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How CPR Works

How CPR Works

Our body comprises different type of system each catering to the various need of our body. Circulatory system and respiratory system is one of them and are very vital for our survival. In CPR both of these plays an important role. When we breathe the air rich in oxygen reaches the lungs where hemoglobin present in RBC (red blood cells) binds itself with oxygen molecule and is transferred to different cells and organs by arteries and capillaries.

When someone suffers electrocution, severe trauma, fits, snake bite, severe nosebleed resulting in heavy blood loss and experience the cardiac arrest our heart changes its beating pattern and changes to ventricular fibrillation and stops beating altogether. This results in cessation or very little supply of oxygen to different parts of our body and kills the tissue and organ. By starting CPR we try to resuscitate (revive) the cardio (heart) pulmonary (lungs) function. It's not sure whether we can save the life of casualty but surely we can improve the chances by 40% if CPR is administered within 4 minutes of cardiac arrest and defibrillation is provided within 10 minutes.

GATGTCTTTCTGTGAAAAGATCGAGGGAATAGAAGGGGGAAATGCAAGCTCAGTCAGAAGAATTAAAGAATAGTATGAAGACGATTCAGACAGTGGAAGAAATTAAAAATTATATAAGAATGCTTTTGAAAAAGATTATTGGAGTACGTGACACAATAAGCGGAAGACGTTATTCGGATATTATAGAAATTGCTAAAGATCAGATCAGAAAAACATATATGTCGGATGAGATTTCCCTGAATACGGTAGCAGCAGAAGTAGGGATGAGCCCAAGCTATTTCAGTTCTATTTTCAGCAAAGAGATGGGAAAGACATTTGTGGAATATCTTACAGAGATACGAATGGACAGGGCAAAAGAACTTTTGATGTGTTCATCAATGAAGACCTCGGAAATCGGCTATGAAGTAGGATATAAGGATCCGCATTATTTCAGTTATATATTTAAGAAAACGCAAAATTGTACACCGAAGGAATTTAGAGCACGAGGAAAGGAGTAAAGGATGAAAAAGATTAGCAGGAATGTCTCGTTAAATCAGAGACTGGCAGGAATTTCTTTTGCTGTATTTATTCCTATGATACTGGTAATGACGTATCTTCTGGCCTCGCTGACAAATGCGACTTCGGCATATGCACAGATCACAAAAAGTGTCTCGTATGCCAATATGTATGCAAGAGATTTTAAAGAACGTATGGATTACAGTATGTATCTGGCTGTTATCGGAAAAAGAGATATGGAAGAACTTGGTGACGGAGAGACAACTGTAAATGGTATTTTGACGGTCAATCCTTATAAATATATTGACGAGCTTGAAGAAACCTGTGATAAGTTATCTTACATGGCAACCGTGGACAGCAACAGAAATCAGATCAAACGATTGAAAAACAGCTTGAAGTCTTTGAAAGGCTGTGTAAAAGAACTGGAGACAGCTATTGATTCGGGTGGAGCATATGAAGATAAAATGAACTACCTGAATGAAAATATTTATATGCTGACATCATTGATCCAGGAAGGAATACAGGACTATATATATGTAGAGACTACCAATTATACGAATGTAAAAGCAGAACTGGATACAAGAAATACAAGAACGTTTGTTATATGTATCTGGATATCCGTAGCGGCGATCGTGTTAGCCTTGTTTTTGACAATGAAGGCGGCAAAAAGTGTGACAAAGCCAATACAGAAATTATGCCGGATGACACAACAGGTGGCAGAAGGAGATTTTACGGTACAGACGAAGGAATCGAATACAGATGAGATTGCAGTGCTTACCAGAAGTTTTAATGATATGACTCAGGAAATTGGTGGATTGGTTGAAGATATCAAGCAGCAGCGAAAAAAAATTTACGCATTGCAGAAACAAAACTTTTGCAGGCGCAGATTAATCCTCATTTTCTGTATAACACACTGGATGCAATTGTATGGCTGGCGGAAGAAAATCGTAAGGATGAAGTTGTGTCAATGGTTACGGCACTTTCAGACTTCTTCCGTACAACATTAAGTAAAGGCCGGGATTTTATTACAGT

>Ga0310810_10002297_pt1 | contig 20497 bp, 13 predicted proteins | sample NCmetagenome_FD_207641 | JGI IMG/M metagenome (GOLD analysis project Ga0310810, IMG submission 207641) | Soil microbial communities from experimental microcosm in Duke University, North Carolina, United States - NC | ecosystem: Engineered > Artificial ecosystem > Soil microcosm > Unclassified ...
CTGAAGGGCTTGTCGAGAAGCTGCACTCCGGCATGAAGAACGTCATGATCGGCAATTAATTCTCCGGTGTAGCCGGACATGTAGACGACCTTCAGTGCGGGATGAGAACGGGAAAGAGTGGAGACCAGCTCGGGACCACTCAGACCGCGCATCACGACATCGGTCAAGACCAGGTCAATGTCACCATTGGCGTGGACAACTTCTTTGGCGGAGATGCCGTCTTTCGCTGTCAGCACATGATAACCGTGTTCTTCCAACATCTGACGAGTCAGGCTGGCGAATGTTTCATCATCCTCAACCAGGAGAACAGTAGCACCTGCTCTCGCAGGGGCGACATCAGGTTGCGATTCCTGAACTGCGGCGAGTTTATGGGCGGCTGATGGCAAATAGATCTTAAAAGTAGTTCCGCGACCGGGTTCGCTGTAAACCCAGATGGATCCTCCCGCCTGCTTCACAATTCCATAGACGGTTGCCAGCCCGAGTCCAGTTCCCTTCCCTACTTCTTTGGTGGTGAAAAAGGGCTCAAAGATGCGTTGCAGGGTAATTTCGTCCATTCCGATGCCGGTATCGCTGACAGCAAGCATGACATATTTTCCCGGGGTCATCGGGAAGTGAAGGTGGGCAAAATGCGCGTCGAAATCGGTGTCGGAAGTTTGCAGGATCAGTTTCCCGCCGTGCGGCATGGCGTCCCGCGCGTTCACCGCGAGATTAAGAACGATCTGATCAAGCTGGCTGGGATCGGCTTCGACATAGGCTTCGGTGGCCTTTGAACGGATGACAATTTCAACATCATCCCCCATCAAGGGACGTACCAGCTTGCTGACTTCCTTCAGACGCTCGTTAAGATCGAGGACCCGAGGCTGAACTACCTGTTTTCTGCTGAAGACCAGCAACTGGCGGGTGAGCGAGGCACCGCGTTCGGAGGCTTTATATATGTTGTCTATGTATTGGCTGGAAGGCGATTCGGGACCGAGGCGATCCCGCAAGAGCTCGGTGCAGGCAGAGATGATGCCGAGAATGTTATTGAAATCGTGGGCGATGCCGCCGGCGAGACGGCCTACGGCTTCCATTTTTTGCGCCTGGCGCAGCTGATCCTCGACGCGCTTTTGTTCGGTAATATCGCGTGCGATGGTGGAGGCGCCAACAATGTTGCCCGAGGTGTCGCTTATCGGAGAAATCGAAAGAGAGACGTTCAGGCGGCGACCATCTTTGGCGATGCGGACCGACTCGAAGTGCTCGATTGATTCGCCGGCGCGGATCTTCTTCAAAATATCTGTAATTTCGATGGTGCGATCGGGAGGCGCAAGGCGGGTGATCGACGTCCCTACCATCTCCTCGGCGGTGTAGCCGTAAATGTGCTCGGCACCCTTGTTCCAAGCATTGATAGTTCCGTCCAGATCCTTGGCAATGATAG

Invented in 1960, CPR is a simple but effective procedure that allows almost anyone to sustain life in the first critical minutes of cardiac arrest. CPR provides oxygenated blood to the brain and the heart long enough to keep vital organs alive until emergency equipment arrives.

To make learning CPR easier, a system was devised that makes remembering it as simple as

A-B-C:

Let's begin by emphasizing the very first step of Basic Life Support

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